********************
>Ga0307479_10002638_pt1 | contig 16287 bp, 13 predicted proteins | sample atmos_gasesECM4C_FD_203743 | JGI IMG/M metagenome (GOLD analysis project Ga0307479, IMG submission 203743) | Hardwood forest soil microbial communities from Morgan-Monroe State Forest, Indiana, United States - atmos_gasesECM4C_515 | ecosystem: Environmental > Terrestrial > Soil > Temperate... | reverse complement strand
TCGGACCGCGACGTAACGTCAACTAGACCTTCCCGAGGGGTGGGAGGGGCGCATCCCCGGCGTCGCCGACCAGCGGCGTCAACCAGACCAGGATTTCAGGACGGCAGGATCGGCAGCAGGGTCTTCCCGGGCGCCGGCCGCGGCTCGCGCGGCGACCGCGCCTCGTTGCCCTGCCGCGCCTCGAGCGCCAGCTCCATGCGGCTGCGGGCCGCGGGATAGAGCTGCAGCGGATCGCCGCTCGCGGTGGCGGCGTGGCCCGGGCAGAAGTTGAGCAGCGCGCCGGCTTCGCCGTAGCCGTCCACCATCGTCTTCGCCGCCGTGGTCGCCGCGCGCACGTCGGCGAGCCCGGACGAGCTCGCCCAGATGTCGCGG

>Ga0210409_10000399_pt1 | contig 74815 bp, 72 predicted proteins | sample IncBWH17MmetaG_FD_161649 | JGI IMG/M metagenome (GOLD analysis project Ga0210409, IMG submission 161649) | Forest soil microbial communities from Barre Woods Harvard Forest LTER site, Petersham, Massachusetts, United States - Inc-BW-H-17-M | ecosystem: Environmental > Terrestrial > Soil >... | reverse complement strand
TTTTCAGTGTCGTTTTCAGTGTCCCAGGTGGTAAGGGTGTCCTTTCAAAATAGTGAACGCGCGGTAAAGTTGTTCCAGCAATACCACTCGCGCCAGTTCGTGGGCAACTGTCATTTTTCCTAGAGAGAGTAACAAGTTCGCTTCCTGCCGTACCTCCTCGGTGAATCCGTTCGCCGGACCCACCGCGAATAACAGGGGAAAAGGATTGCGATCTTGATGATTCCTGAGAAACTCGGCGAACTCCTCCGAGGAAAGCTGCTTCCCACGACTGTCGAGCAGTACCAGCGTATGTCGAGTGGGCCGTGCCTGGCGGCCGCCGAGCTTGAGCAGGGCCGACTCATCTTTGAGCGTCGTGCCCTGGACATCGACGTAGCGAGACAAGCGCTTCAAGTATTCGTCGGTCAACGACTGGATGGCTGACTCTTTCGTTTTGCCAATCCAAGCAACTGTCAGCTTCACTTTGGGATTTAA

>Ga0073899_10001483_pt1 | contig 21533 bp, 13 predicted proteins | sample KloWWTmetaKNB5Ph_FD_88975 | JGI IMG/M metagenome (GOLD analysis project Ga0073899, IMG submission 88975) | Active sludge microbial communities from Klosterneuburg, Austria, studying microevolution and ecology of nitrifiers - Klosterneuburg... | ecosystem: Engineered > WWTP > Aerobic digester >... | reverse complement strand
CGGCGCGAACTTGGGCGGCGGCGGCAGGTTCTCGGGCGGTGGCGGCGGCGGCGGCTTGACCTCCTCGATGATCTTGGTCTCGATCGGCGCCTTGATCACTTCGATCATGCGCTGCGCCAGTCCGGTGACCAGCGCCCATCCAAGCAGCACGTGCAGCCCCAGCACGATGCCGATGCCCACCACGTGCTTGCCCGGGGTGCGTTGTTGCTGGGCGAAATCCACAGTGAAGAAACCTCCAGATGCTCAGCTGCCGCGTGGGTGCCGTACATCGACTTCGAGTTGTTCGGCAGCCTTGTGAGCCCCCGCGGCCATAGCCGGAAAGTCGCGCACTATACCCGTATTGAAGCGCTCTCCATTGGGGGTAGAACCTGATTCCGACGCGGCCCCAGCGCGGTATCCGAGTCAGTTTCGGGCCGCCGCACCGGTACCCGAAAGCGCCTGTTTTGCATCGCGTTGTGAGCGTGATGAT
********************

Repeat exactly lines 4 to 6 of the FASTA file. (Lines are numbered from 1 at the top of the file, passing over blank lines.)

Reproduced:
TTTTCAGTGTCGTTTTCAGTGTCCCAGGTGGTAAGGGTGTCCTTTCAAAATAGTGAACGCGCGGTAAAGTTGTTCCAGCAATACCACTCGCGCCAGTTCGTGGGCAACTGTCATTTTTCCTAGAGAGAGTAACAAGTTCGCTTCCTGCCGTACCTCCTCGGTGAATCCGTTCGCCGGACCCACCGCGAATAACAGGGGAAAAGGATTGCGATCTTGATGATTCCTGAGAAACTCGGCGAACTCCTCCGAGGAAAGCTGCTTCCCACGACTGTCGAGCAGTACCAGCGTATGTCGAGTGGGCCGTGCCTGGCGGCCGCCGAGCTTGAGCAGGGCCGACTCATCTTTGAGCGTCGTGCCCTGGACATCGACGTAGCGAGACAAGCGCTTCAAGTATTCGTCGGTCAACGACTGGATGGCTGACTCTTTCGTTTTGCCAATCCAAGCAACTGTCAGCTTCACTTTGGGATTTAA

>Ga0073899_10001483_pt1 | contig 21533 bp, 13 predicted proteins | sample KloWWTmetaKNB5Ph_FD_88975 | JGI IMG/M metagenome (GOLD analysis project Ga0073899, IMG submission 88975) | Active sludge microbial communities from Klosterneuburg, Austria, studying microevolution and ecology of nitrifiers - Klosterneuburg... | ecosystem: Engineered > WWTP > Aerobic digester >... | reverse complement strand
CGGCGCGAACTTGGGCGGCGGCGGCAGGTTCTCGGGCGGTGGCGGCGGCGGCGGCTTGACCTCCTCGATGATCTTGGTCTCGATCGGCGCCTTGATCACTTCGATCATGCGCTGCGCCAGTCCGGTGACCAGCGCCCATCCAAGCAGCACGTGCAGCCCCAGCACGATGCCGATGCCCACCACGTGCTTGCCCGGGGTGCGTTGTTGCTGGGCGAAATCCACAGTGAAGAAACCTCCAGATGCTCAGCTGCCGCGTGGGTGCCGTACATCGACTTCGAGTTGTTCGGCAGCCTTGTGAGCCCCCGCGGCCATAGCCGGAAAGTCGCGCACTATACCCGTATTGAAGCGCTCTCCATTGGGGGTAGAACCTGATTCCGACGCGGCCCCAGCGCGGTATCCGAGTCAGTTTCGGGCCGCCGCACCGGTACCCGAAAGCGCCTGTTTTGCATCGCGTTGTGAGCGTGATGAT